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Breastfeeding is an natural way to nourish your baby and according to health experts is recommended exclusively for the first 6 months of your baby’s life. However, breastfeeding can be challenging and can be stressful for new moms, especially if you have low breast milk supply and you’re worried about producing enough breast milk to keep baby happy and healthy. I discuss this further in my post how often should I breastfeed and is my baby getting enough?Unlike bottle-feeding, where you can tell exactly how much your baby is drinking, breastfeeding cannot be easily tracked in terms of how much your baby consumes. Your breasts aren’t see-through, so you can’t know how much milk you have and how much your baby is taking. This leads to many moms to ask: Am I making enough breast milk? Is my newborn getting enough to eat? Unfortunately, there are some mother’s who are unable to breastfeed due to low breast milk supply due to varies reasons. Keep reading below to read 8 reasons why you have low breast milk supply.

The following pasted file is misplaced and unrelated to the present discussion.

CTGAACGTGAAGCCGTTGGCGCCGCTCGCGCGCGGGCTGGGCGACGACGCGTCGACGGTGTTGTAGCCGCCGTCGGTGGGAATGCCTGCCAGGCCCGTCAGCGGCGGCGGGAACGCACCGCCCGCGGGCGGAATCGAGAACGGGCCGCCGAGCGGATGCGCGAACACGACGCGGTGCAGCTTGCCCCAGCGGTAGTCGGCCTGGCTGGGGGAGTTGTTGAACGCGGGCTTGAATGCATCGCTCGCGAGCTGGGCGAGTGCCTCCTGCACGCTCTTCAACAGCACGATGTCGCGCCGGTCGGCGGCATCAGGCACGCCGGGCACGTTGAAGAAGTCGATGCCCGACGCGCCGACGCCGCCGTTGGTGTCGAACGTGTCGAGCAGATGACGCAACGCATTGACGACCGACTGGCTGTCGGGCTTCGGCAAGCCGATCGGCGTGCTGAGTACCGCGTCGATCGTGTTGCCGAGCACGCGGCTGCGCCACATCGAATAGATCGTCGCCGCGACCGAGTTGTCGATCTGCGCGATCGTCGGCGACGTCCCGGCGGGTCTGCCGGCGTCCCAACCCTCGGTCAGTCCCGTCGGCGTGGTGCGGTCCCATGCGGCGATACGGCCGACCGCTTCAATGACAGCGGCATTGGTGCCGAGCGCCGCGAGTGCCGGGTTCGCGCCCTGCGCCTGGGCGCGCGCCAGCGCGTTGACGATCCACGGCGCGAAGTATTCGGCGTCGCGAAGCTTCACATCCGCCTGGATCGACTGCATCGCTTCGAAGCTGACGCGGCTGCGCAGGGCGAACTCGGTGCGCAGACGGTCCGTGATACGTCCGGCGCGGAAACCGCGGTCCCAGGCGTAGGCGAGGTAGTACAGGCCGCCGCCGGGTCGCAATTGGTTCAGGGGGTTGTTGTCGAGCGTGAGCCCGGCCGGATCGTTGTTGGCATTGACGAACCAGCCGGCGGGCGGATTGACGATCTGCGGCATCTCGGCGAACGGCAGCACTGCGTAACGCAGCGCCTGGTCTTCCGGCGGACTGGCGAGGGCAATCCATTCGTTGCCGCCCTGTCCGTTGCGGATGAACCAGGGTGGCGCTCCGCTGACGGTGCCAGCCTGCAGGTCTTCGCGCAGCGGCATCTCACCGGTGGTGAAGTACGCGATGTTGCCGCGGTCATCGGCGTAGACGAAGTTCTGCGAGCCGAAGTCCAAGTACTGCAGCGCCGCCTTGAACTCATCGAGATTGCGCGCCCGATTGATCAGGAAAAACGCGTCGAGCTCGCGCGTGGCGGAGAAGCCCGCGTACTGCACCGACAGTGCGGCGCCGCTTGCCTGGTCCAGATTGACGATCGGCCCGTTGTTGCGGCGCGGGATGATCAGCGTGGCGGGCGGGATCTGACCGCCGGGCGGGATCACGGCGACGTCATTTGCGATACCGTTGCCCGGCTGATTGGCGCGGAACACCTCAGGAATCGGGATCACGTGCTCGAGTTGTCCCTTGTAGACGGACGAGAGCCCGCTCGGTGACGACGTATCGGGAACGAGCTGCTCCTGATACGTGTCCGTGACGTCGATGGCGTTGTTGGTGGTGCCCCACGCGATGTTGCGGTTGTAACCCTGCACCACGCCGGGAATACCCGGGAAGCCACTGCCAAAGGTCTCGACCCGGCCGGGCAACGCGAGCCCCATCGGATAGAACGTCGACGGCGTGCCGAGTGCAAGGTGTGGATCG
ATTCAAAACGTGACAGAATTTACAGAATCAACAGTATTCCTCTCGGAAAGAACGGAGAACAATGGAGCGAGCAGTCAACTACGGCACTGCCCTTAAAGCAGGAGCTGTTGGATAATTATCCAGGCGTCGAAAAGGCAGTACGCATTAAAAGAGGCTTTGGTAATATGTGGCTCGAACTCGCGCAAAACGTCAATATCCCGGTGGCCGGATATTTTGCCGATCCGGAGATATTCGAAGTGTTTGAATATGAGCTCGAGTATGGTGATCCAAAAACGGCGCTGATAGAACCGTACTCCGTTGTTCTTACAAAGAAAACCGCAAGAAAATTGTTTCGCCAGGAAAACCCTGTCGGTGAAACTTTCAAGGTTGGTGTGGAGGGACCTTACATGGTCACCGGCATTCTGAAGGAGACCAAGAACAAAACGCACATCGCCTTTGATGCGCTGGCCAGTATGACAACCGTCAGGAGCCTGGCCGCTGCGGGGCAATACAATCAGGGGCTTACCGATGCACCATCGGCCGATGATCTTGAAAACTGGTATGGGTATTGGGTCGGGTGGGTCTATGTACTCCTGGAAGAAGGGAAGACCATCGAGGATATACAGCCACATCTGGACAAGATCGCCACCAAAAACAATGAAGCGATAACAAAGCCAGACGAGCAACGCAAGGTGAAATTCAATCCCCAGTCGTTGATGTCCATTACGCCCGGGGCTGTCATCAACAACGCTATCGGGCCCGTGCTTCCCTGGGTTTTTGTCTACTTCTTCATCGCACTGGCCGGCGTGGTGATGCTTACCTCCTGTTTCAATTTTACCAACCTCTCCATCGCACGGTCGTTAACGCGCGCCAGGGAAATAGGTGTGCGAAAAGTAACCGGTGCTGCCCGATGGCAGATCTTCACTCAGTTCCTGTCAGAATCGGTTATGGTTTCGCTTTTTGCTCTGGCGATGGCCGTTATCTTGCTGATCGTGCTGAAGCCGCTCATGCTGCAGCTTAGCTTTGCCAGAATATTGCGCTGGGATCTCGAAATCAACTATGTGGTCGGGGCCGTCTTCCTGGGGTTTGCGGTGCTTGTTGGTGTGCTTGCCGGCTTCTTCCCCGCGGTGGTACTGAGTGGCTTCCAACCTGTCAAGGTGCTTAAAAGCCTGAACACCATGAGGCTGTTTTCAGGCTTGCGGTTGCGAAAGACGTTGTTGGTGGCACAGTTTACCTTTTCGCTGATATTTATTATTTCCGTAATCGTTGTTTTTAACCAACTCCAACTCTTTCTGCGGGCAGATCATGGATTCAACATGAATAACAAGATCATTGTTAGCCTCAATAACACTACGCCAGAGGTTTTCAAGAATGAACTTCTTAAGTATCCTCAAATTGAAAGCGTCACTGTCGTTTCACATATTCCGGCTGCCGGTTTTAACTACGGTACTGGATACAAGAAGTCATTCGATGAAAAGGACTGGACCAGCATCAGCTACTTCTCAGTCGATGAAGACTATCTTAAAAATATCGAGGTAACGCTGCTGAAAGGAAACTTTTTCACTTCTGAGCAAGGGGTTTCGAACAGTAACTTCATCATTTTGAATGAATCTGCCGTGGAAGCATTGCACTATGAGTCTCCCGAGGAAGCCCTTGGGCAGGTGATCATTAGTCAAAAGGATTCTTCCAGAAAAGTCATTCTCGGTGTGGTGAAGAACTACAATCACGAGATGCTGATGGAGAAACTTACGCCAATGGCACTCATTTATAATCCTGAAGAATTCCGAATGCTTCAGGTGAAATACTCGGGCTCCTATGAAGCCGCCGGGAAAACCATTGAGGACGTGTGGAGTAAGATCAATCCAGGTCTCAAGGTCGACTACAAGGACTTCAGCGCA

What is the Milk Production Process?
As early as the third month of pregnancy, your breasts start to prepare for breastfeeding, developing the glandular tissue needed to produce milk and increasing the number of milk ducts in your breasts. By the end of the second trimester, your body is capable of breastfeeding.